Does Udall Still Believe in ‘Peak Oil’?

After bottoming out, in the fracking era, at 359,000 barrels per day in December 2015, field production of petroleum in the Land of Enchantment rebounded to 439,000 barrels per day in March. The Permian Basin, primarily located in Texas but spilling across the border into southeast New Mexico, is booming. The Bakken is coming back. Nationally, rig counts are up. The Wall Street Journal reports that the “global oil glut is proving immune to the limits set by the Organization of the Petroleum Exporting Countries.” And last week, it must have stung for The New York Times to run a story headlined “Drivers Head Into Summer With a Gift at the Gas Pump.”

In other words, it’s a terrible time to be a peak oiler.

The assumption that global production of petroleum — or at least, affordable petroleum — would soon crest, and then collapse, has been eco-alarmist theology for decades. It’s always been nonsense, since its adherents are unable or unwilling to grasp that humanity is relentlessly finding new ways to extract and efficiently consume oil.

So Errors of Enchantment has question for New Mexico’s senior senator: Do you still believe in peak oil?

U.S. Sen. Tom Udall, while a member of the U.S. House of Representatives, was instrumental in forming the “Peak Oil Caucus.” In 2005, the group of towering ignoramuses decreed that “United States domestic production” had peaked in 1970 and would not recover, and that “the peak in the world’s oil production … is likely to occur in the next decade.” What was needed, of course, was “an energy project with the magnitude, creativity, and sense of urgency of the ‘Man on the Moon’ project to develop a comprehensive plan to address the challenges presented by Peak Oil.”

Almost a dozen years later, it’s more clear than ever that the hysterics were wildly off base. So is Udall willing to come clean with his constituents, and admit he was duped?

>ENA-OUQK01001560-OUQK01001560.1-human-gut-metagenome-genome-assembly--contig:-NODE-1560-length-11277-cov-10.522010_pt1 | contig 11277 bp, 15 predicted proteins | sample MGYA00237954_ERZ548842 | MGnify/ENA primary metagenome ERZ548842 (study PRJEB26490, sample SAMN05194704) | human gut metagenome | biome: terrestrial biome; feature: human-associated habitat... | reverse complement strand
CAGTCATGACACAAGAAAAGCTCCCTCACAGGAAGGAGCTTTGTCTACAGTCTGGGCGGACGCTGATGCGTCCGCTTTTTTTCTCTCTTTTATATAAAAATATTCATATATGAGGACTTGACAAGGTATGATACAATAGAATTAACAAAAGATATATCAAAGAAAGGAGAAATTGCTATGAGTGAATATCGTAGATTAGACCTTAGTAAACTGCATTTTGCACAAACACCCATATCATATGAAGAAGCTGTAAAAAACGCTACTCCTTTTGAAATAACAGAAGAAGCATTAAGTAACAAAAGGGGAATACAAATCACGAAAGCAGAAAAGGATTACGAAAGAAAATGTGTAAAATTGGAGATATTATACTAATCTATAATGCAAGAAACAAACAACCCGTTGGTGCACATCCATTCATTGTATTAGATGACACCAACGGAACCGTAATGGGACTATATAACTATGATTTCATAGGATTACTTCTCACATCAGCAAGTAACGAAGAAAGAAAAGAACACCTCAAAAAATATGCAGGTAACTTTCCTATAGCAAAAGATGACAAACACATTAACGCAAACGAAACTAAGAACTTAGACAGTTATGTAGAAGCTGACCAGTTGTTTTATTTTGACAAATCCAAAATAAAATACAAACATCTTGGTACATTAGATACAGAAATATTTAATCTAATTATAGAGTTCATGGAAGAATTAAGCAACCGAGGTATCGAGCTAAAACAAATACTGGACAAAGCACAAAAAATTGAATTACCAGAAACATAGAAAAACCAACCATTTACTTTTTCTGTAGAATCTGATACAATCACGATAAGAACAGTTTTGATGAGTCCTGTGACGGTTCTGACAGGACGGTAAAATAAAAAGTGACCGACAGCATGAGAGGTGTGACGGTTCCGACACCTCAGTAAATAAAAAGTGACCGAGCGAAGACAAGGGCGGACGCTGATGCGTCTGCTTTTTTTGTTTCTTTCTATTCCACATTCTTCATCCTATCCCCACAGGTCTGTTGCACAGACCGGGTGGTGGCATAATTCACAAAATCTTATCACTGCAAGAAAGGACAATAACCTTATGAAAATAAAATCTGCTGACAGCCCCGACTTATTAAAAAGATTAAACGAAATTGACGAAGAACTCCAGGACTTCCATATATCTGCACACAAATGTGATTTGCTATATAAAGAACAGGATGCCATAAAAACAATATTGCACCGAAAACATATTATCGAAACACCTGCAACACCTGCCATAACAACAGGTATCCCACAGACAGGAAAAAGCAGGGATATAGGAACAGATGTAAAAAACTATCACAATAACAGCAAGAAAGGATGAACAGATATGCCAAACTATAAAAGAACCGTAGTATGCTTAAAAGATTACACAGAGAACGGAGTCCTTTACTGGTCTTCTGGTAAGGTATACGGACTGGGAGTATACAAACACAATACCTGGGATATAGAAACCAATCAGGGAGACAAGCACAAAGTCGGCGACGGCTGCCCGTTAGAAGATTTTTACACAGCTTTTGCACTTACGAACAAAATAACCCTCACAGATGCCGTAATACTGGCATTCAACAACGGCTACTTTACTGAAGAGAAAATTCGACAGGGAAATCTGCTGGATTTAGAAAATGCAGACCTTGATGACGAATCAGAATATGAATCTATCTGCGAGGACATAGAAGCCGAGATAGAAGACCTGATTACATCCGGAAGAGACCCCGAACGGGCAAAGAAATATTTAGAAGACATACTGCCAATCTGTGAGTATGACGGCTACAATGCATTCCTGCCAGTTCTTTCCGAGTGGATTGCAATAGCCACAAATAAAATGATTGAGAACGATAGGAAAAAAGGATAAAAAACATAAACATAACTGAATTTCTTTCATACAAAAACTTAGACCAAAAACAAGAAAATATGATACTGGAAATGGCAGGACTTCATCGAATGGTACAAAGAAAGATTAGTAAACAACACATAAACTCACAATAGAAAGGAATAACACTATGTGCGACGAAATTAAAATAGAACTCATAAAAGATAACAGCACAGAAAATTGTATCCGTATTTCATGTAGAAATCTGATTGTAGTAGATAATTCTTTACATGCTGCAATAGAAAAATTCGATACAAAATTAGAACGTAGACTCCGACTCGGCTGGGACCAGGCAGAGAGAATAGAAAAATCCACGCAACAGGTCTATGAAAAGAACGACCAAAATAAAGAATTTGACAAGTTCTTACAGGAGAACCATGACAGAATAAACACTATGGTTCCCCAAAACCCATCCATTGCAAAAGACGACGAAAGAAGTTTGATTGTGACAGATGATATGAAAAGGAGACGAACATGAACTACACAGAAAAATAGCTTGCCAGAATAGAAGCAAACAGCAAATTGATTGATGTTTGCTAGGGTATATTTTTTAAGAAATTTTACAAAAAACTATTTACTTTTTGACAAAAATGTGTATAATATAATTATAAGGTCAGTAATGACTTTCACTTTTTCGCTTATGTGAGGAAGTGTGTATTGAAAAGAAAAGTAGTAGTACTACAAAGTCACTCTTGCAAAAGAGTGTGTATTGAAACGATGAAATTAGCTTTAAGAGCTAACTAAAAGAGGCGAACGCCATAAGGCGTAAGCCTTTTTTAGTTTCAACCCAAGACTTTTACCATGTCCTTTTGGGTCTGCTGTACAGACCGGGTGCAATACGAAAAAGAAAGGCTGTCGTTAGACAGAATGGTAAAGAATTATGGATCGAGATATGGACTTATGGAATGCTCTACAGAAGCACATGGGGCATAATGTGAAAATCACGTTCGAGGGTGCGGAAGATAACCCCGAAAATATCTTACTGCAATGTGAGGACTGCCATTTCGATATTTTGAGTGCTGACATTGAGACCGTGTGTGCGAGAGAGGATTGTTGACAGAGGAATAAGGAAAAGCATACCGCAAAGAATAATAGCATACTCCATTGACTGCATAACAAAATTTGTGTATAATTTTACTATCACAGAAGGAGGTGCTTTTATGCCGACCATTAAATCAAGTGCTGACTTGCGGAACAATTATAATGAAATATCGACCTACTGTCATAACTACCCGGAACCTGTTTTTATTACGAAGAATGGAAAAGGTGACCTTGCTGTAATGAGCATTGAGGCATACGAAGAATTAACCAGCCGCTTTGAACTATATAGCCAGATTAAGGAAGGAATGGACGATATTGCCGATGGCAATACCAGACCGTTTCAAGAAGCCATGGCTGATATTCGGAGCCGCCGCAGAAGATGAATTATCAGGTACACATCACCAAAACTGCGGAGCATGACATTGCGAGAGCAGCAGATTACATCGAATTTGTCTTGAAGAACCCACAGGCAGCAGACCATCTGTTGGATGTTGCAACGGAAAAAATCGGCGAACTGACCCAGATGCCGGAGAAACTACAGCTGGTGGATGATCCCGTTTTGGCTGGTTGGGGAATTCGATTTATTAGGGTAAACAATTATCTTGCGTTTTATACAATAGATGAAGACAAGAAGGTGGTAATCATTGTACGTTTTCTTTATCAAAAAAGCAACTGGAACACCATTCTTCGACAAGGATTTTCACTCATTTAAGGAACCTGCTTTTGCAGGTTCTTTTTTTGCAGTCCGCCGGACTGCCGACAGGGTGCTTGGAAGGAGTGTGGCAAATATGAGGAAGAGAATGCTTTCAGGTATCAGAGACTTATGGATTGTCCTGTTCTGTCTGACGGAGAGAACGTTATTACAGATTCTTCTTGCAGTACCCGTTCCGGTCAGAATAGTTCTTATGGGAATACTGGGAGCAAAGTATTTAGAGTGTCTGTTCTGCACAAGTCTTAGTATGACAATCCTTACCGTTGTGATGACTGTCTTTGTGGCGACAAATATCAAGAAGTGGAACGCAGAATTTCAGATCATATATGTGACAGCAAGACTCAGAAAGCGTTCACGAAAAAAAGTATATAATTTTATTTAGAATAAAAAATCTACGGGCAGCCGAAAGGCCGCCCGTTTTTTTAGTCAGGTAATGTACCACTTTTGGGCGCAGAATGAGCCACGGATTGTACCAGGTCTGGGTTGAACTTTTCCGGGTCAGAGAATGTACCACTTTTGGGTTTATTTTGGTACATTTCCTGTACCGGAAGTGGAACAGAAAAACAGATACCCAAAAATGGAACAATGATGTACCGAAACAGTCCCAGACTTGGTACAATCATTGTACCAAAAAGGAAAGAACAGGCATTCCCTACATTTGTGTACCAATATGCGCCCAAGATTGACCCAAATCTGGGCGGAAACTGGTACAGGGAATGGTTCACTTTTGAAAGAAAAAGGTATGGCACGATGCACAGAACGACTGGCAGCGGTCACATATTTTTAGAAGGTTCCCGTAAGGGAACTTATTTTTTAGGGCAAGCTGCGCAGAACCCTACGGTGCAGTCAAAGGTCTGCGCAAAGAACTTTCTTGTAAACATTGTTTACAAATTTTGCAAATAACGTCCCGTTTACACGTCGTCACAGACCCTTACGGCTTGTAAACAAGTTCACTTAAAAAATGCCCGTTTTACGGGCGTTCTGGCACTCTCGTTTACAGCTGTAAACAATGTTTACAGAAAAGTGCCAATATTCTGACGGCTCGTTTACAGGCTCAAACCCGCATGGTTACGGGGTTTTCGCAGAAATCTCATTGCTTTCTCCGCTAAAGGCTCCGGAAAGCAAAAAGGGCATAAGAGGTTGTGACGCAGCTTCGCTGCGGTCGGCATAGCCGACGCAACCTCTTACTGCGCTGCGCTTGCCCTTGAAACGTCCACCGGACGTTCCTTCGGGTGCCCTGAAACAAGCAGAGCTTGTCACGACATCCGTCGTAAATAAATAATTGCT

That’s probably asking too much from a fedpol who’s cozied up to the corporate-welfare-grabbing, politically savvy folks behind “green power.” But Udall’s junk science is something to remember the next time you hear him weigh in on energy and environmental issues. If he could be so spectacularly erroneous on such an important matter, what else is he getting wrong?

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5 Replies to “Does Udall Still Believe in ‘Peak Oil’?”

  1. I’m amused by Udall’s perennial claim that he favors an “all of the above” energy policy. Based on his actions, “all of the above” excludes coal, oil, natural gas and nuclear energy.

  2. Udall admittedly is a tree-hugging sort but I think it is safe to say that few people predicted all the technology that has enabled enhanced recovery and hydrofracturing to get more hydrocarbon out of the ground. Still, I think it would be good for people to go back and see what Hubbert actually said in his fifties paper if you are going to put the smackdown on “peak oil”. It was a theoretical scientific statement by an oil company geologist based on mid twentieth century technology, not a doom and gloom political piece. Even now it is a good idea to keep it in mind. Technology evolves wonderfully, but resource still depends on what is in the ground. thanks.

    M. King Hubbert’s paper
    http://www.hubbertpeak.com/hubbert/1956/1956.pdf

    1. Thanks for your input, Khal. But more than a few people knew that “peak oil” was nonsense long before 2005. I’d refer you to the work of economists Morris A. Adelman and Erich Zimmermann. Julian Simon, Eugene Gholz, Daryl G. Press, Michael Lynch, Jerry Taylor, Daniel Yergin, Jude Wanniski, Paul Gilmour, David Deming, Michael Fumento, Peter Huber, Mark Mills — the list goes on.

      Thomas Gold’s theories about the abiotic origin of oil and gas, developed in the ’80s, are very interesting.

      Hubbert was not a professional alarmist — a great “business” to be in today — but his deeply flawed thinking contributed “bigly” to all sorts of terrible policy decisions on energy. Happily, much of the worst of the ’70s-era stuff has been scrapped. But plenty of liabilities remain on the books, such as “renewable portfolios standards” and the crazy notion that U.S. taxpayers should pay billions to “keep the oil flowing” in the Persian Gulf.

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